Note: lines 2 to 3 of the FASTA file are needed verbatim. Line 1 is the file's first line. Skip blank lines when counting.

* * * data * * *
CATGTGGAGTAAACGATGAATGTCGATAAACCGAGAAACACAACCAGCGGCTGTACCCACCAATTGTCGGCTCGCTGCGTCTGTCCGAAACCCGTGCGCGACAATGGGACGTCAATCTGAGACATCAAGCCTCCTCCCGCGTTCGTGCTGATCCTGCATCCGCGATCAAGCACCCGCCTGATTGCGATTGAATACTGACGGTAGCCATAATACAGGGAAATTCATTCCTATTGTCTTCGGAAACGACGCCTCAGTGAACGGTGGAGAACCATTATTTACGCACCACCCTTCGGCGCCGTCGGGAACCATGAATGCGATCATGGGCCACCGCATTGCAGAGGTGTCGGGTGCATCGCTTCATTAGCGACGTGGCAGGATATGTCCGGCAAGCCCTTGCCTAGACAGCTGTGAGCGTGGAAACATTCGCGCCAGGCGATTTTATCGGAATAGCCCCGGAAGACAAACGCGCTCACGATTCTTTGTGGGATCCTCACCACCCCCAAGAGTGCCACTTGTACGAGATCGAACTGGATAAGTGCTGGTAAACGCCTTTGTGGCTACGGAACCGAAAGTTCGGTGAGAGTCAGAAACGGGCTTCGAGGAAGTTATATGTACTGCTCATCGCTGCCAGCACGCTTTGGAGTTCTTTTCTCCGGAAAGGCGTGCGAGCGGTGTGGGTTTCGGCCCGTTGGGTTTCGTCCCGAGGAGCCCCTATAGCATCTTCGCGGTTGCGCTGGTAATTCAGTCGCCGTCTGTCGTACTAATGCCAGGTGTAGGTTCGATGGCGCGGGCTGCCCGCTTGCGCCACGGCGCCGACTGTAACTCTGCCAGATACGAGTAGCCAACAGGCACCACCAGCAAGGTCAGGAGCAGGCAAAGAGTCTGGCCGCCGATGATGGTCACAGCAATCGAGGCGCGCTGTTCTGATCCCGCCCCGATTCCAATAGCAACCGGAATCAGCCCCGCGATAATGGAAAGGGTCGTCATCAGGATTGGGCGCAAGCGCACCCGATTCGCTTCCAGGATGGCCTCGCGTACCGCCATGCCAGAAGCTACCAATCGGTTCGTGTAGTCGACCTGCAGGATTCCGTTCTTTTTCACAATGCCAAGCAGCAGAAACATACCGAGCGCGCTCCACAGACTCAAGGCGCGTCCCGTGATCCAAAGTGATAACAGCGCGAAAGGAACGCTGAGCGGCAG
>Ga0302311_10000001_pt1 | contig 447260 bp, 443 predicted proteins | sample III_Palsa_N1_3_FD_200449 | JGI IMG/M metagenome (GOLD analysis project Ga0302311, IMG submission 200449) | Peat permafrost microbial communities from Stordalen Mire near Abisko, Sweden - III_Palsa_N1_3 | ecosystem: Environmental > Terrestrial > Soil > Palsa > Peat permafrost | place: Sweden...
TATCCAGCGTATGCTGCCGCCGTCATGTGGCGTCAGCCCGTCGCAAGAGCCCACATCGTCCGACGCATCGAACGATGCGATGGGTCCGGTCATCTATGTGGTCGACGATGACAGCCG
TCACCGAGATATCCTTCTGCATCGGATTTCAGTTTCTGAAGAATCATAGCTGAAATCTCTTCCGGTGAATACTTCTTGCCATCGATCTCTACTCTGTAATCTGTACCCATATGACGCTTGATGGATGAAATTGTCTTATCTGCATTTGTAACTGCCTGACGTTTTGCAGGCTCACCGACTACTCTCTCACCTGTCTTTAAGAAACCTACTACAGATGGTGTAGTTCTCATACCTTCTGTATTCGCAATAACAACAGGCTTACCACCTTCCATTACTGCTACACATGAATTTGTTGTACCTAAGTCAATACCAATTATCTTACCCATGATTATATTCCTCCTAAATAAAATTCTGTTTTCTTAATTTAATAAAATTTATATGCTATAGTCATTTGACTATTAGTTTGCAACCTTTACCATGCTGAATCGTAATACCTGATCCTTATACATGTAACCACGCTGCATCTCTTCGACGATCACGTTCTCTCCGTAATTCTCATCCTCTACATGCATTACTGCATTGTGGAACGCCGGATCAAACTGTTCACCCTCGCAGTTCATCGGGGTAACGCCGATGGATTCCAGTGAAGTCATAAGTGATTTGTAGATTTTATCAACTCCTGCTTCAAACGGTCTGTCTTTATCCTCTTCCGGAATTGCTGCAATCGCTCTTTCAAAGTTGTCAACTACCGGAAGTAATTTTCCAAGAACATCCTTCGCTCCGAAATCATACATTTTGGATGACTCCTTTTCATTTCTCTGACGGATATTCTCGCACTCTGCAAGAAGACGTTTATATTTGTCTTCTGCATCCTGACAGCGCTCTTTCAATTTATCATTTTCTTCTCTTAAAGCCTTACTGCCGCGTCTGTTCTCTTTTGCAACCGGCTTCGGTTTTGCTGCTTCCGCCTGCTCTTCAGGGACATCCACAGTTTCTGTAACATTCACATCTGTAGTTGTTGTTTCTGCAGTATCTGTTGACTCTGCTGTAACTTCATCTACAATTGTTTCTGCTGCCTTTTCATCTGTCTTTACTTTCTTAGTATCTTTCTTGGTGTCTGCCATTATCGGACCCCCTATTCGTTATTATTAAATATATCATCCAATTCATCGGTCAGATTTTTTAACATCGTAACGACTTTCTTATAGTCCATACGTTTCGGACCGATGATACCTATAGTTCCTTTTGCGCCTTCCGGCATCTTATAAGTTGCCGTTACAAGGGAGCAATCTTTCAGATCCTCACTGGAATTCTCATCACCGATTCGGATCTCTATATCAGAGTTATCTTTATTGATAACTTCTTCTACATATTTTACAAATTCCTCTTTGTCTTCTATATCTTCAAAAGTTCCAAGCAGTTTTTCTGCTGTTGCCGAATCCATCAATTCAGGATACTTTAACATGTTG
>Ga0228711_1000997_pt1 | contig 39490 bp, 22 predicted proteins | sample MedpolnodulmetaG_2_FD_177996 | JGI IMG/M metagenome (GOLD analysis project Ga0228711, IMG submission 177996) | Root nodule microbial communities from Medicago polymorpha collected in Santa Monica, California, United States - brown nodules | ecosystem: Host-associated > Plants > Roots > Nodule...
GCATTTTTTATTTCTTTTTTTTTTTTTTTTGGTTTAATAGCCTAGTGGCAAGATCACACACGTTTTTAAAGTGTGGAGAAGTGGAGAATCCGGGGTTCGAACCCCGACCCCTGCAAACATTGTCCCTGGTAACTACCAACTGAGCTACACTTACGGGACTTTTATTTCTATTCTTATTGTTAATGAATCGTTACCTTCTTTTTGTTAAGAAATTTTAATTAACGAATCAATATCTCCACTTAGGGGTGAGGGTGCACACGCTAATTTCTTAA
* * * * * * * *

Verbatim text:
>Ga0302311_10000001_pt1 | contig 447260 bp, 443 predicted proteins | sample III_Palsa_N1_3_FD_200449 | JGI IMG/M metagenome (GOLD analysis project Ga0302311, IMG submission 200449) | Peat permafrost microbial communities from Stordalen Mire near Abisko, Sweden - III_Palsa_N1_3 | ecosystem: Environmental > Terrestrial > Soil > Palsa > Peat permafrost | place: Sweden...
TATCCAGCGTATGCTGCCGCCGTCATGTGGCGTCAGCCCGTCGCAAGAGCCCACATCGTCCGACGCATCGAACGATGCGATGGGTCCGGTCATCTATGTGGTCGACGATGACAGCCG